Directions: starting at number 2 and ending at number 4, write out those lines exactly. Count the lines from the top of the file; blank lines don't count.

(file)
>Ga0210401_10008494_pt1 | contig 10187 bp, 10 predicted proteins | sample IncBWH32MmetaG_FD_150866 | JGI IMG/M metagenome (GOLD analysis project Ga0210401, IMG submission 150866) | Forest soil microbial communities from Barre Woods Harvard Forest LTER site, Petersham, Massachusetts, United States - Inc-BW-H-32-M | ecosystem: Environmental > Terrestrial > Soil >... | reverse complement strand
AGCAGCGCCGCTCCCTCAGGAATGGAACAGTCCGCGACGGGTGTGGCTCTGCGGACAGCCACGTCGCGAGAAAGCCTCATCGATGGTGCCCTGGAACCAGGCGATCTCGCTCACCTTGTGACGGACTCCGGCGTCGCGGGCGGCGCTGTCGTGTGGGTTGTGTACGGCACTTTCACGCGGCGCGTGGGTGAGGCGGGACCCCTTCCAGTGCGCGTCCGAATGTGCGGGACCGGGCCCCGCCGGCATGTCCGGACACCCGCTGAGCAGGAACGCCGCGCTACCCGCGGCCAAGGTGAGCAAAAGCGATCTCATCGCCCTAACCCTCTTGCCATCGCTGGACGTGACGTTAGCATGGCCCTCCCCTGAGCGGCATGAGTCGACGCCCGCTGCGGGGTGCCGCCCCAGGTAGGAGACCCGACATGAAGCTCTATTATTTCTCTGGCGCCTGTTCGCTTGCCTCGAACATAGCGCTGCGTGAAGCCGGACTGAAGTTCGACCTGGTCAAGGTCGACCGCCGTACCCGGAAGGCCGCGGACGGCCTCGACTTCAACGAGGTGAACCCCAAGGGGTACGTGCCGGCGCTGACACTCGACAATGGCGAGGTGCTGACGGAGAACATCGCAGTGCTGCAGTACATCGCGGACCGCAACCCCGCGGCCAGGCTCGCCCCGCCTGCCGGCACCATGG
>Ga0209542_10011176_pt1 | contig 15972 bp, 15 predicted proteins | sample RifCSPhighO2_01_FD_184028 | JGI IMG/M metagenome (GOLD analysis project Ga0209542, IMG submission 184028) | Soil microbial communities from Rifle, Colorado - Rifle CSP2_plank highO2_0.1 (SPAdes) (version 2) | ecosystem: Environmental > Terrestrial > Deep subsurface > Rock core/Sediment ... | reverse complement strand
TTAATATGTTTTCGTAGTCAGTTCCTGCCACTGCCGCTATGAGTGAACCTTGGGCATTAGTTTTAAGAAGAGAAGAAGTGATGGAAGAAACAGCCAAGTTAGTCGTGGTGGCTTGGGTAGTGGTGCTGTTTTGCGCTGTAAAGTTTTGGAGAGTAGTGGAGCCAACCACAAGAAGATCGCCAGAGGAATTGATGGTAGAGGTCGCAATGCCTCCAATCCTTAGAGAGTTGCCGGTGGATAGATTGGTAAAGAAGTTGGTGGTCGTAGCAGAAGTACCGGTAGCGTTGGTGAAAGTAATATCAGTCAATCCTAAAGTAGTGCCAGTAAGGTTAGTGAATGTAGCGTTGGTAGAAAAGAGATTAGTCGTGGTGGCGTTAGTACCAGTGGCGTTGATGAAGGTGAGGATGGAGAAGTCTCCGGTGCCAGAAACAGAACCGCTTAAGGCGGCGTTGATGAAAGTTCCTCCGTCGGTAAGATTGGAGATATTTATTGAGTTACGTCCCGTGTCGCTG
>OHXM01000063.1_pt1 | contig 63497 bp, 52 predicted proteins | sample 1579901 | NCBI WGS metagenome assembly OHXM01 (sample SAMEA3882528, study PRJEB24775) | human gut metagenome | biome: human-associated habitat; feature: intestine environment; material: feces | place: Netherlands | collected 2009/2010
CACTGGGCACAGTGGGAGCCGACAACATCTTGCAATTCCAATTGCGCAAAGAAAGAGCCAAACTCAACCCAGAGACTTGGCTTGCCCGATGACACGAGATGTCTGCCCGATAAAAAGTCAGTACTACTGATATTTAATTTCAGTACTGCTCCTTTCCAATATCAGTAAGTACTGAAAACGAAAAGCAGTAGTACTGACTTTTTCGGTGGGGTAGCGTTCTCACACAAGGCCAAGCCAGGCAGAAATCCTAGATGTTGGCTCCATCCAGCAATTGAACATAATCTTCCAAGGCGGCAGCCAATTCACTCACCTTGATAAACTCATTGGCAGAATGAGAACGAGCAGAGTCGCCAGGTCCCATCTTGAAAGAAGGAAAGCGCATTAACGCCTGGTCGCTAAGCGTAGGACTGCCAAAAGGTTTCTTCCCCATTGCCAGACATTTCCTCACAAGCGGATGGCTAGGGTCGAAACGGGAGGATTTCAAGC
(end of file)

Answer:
AGCAGCGCCGCTCCCTCAGGAATGGAACAGTCCGCGACGGGTGTGGCTCTGCGGACAGCCACGTCGCGAGAAAGCCTCATCGATGGTGCCCTGGAACCAGGCGATCTCGCTCACCTTGTGACGGACTCCGGCGTCGCGGGCGGCGCTGTCGTGTGGGTTGTGTACGGCACTTTCACGCGGCGCGTGGGTGAGGCGGGACCCCTTCCAGTGCGCGTCCGAATGTGCGGGACCGGGCCCCGCCGGCATGTCCGGACACCCGCTGAGCAGGAACGCCGCGCTACCCGCGGCCAAGGTGAGCAAAAGCGATCTCATCGCCCTAACCCTCTTGCCATCGCTGGACGTGACGTTAGCATGGCCCTCCCCTGAGCGGCATGAGTCGACGCCCGCTGCGGGGTGCCGCCCCAGGTAGGAGACCCGACATGAAGCTCTATTATTTCTCTGGCGCCTGTTCGCTTGCCTCGAACATAGCGCTGCGTGAAGCCGGACTGAAGTTCGACCTGGTCAAGGTCGACCGCCGTACCCGGAAGGCCGCGGACGGCCTCGACTTCAACGAGGTGAACCCCAAGGGGTACGTGCCGGCGCTGACACTCGACAATGGCGAGGTGCTGACGGAGAACATCGCAGTGCTGCAGTACATCGCGGACCGCAACCCCGCGGCCAGGCTCGCCCCGCCTGCCGGCACCATGG
>Ga0209542_10011176_pt1 | contig 15972 bp, 15 predicted proteins | sample RifCSPhighO2_01_FD_184028 | JGI IMG/M metagenome (GOLD analysis project Ga0209542, IMG submission 184028) | Soil microbial communities from Rifle, Colorado - Rifle CSP2_plank highO2_0.1 (SPAdes) (version 2) | ecosystem: Environmental > Terrestrial > Deep subsurface > Rock core/Sediment ... | reverse complement strand
TTAATATGTTTTCGTAGTCAGTTCCTGCCACTGCCGCTATGAGTGAACCTTGGGCATTAGTTTTAAGAAGAGAAGAAGTGATGGAAGAAACAGCCAAGTTAGTCGTGGTGGCTTGGGTAGTGGTGCTGTTTTGCGCTGTAAAGTTTTGGAGAGTAGTGGAGCCAACCACAAGAAGATCGCCAGAGGAATTGATGGTAGAGGTCGCAATGCCTCCAATCCTTAGAGAGTTGCCGGTGGATAGATTGGTAAAGAAGTTGGTGGTCGTAGCAGAAGTACCGGTAGCGTTGGTGAAAGTAATATCAGTCAATCCTAAAGTAGTGCCAGTAAGGTTAGTGAATGTAGCGTTGGTAGAAAAGAGATTAGTCGTGGTGGCGTTAGTACCAGTGGCGTTGATGAAGGTGAGGATGGAGAAGTCTCCGGTGCCAGAAACAGAACCGCTTAAGGCGGCGTTGATGAAAGTTCCTCCGTCGGTAAGATTGGAGATATTTATTGAGTTACGTCCCGTGTCGCTG